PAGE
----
We (the undersigned) stand in solidarity with a fellow filmmaker, condemn this detention, and strongly urge the Iranian government to release Mr. Panahi immediately.

Iran’s contributions to international cinema have been rightfully heralded, and encouraged those of us outside the country to respect and cherish its people and their stories. Like artists everywhere, Iran’s filmmakers should be celebrated, not censored, repressed, and imprisoned.


Paul Thomas Anderson Joel & Ethan Coen Francis Ford Coppola Jonathan Demme Robert De Niro Curtis Hanson Jim Jarmusch Ang Lee Richard Linklater Terrence Malick Michael Moore Robert Redford Martin Scorsese James Schamus Paul Schrader Steven Soderbergh Steven Spielberg Oliver Stone Frederick Wiseman

Petition Organizing Committee: Jamsheed Akrami, Godfrey Cheshire, Jem Cohen, Kent Jones, Anthony Kaufman

I am delighted that I was able to help in securing some of the directors' participation that the Organizing Committee had selected.  The prompt response and eagerness to help that I encountered from both the individual directors and their companies was truly inspiring.

Remembering The Past, Segueing Into The Future

Today's guest post is from filmmaker Bette Gordon (whose Luminous Motion I produced, and will screen at the IFC Center in NYC on Monday night.  I plan on being there, and hope to see you there).  Everything old is new again! In the current culture of independent filmmaking, most of us are plugged in to the idea of DIY distribution. This is not a totally new idea.

In 1983, I had just made my first feature film, VARIETY. Its about a woman who sells tickets at a pornographic movie theatre and becomes obsessed with following one of the clients from the theatre into the world of men, money and lower Manhattan. We shot on a very very low budget, with friends and friends of friends. The theatre I used as a location, The Variety Theatre, was a porn theatre on 13th Street and Third Avenue, and after a week of shooting there from 11pm at night until 9am the next morning, we had developed a good relationship with the owner. The projectionist even played the part of “the projectionist” in the movie.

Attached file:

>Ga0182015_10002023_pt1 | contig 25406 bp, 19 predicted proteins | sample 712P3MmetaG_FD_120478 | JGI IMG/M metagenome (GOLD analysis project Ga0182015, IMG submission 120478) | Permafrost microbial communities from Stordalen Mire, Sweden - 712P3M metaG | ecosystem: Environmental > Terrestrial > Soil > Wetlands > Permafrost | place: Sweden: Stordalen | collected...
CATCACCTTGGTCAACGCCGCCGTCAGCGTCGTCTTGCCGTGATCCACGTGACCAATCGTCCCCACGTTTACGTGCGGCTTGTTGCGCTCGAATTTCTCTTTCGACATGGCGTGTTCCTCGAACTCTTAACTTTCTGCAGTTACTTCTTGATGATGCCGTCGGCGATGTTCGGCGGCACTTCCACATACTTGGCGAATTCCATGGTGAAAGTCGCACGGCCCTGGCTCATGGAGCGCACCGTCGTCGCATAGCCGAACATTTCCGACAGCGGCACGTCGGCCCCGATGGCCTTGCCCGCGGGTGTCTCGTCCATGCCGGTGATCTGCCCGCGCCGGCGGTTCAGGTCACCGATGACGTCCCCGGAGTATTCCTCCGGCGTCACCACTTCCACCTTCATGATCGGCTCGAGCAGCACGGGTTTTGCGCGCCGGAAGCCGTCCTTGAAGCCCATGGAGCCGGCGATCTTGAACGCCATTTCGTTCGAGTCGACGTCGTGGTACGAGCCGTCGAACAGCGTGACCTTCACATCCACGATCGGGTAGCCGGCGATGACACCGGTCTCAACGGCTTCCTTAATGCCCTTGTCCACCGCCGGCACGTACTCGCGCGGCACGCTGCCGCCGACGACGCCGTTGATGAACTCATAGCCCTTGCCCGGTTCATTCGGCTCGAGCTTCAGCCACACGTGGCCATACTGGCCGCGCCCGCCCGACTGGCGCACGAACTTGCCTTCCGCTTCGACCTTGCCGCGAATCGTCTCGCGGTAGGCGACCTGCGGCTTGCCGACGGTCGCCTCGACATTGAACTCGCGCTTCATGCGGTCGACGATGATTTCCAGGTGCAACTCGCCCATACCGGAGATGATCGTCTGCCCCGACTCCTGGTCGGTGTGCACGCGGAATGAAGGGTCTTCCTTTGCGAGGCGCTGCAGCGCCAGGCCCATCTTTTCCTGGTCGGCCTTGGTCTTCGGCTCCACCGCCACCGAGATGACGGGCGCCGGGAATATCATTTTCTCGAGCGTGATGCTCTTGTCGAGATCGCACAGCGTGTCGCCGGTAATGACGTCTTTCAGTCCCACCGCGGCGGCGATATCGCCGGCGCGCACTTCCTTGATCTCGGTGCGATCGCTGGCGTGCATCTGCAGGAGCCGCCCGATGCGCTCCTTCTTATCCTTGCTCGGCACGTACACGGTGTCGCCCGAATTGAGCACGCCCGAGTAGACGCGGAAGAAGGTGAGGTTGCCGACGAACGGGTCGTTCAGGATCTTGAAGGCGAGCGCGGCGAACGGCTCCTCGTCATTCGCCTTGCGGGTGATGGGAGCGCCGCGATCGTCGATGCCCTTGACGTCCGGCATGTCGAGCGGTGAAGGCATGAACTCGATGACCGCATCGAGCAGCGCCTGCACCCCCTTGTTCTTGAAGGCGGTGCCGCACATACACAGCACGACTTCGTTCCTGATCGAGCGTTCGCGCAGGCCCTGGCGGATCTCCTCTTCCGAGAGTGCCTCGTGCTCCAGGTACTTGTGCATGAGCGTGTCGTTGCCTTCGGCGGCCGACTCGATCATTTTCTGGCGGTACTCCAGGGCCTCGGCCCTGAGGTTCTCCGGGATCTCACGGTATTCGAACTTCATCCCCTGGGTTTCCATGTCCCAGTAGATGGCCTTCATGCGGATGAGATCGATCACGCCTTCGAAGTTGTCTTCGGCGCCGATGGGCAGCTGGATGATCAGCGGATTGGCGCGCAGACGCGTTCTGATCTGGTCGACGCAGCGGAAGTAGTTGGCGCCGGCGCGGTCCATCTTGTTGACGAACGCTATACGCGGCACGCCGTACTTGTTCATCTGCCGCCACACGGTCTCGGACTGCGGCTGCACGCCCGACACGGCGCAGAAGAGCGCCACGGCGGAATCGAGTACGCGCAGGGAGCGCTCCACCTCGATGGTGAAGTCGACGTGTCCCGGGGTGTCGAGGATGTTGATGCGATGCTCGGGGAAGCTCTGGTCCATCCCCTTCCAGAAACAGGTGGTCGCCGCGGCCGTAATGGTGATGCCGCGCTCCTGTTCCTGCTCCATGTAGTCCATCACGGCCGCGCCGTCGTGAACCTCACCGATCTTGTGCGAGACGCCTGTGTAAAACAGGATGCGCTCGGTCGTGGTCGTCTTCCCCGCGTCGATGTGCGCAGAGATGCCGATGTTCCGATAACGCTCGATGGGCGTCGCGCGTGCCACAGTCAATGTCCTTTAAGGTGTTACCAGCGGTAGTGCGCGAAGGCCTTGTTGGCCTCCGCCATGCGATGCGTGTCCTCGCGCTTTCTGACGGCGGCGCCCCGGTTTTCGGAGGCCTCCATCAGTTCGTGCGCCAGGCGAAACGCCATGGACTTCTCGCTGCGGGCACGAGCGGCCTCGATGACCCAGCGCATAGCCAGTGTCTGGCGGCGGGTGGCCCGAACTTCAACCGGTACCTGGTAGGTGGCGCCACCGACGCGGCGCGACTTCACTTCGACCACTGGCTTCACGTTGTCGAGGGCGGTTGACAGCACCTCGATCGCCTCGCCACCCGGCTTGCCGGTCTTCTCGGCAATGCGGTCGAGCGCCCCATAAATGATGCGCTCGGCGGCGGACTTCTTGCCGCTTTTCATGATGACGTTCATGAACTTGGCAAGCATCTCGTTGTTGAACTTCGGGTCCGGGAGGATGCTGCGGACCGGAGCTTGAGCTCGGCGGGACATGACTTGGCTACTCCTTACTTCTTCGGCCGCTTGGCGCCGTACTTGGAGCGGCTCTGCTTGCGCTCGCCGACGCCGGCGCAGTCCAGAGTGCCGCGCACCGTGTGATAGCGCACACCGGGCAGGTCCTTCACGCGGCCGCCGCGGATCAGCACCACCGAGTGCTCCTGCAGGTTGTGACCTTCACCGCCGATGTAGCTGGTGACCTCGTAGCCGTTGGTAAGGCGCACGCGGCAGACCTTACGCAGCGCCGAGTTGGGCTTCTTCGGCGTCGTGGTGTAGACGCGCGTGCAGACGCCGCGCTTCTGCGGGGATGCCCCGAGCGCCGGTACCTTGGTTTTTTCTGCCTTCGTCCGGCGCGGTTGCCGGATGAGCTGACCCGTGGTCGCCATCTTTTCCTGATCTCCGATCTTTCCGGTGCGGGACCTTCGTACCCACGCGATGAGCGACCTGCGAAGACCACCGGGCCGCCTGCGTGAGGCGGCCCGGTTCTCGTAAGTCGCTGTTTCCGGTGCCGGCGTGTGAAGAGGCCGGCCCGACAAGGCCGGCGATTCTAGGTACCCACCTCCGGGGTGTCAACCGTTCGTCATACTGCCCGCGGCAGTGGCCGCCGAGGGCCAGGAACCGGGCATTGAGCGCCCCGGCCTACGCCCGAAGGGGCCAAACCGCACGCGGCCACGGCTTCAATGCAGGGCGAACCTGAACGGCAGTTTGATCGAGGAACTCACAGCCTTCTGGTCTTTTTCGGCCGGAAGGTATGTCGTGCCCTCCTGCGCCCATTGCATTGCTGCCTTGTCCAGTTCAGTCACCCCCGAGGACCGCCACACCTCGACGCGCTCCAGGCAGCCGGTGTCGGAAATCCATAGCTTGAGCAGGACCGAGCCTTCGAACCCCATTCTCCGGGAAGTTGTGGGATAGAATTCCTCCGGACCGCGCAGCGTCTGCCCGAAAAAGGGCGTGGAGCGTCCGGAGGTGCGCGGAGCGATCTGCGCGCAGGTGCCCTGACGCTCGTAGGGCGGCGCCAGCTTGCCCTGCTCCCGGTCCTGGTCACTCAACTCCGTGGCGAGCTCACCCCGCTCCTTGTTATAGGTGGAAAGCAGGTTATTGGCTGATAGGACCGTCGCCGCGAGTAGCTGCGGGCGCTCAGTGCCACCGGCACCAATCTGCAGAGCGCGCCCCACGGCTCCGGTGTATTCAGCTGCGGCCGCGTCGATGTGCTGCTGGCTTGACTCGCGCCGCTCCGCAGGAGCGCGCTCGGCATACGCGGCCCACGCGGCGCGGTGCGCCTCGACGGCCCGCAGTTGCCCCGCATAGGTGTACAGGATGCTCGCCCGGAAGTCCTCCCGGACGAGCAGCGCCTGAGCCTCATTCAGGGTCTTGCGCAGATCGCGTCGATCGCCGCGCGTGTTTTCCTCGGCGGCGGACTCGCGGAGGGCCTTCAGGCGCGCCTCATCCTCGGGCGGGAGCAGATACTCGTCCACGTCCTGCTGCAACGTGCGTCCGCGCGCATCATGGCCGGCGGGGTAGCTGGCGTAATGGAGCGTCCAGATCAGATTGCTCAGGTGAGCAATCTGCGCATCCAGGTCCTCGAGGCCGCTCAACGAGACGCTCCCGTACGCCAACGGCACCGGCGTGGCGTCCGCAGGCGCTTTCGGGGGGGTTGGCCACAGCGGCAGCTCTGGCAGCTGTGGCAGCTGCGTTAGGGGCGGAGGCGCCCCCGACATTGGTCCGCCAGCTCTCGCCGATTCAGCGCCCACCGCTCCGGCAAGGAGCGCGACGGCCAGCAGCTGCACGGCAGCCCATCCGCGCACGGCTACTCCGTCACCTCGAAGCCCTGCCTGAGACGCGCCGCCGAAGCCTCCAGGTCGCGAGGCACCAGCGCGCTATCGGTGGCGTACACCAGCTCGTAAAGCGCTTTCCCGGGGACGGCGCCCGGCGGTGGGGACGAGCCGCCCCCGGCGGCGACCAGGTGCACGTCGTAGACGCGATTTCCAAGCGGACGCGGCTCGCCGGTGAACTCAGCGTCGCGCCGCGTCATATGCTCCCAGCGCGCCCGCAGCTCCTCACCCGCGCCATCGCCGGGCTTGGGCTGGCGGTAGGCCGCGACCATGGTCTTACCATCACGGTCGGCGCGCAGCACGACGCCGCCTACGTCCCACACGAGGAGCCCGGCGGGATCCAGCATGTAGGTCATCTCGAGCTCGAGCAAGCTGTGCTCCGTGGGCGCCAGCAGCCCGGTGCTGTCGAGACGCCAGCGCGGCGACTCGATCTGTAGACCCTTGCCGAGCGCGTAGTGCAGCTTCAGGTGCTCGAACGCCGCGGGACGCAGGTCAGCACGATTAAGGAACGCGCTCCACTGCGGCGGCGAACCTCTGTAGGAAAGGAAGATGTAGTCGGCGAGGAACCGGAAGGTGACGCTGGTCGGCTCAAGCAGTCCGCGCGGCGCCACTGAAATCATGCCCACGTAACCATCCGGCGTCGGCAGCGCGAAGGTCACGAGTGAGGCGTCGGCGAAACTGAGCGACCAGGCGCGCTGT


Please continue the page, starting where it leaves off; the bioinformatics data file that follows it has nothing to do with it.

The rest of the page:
In the 80’s, there was a term called 4-walling, kind of like DIY, where you’d rent a theatre for a period of time, and do your own publicity and marketing to get people to come. At the time, my producer, Renee Shafransky, and I decided it made the most sense to 4-wall the porn theatre and have our opening there. Only problem was that the smell inside was pretty bad, and the seats were kind of sticky. But no worries, once we secured the deal, we went in the day before to clean up.

Splalding Gray, who played the obscene phone call voice in the film, and was Renee’s boyfriend at the time, lit incense to clear the air. I’m pretty sure that just made the mix of smells even worse, but we had to do something. The screenings ended up being a huge success, lines around the block every night for the 3 nights that we rented the theatre. We got press, lots of cash, more invitations to festivals; we even got a distributor and a video deal.

Today, VARIETY has become somewhat of a cult classic. The preservation fund of New York Women in Film and Television recently made a preservation print and the film screened in last year's Tribeca Film Festival. It’s about to screen again at the IFC the night before “Handsome Harry”, my new film.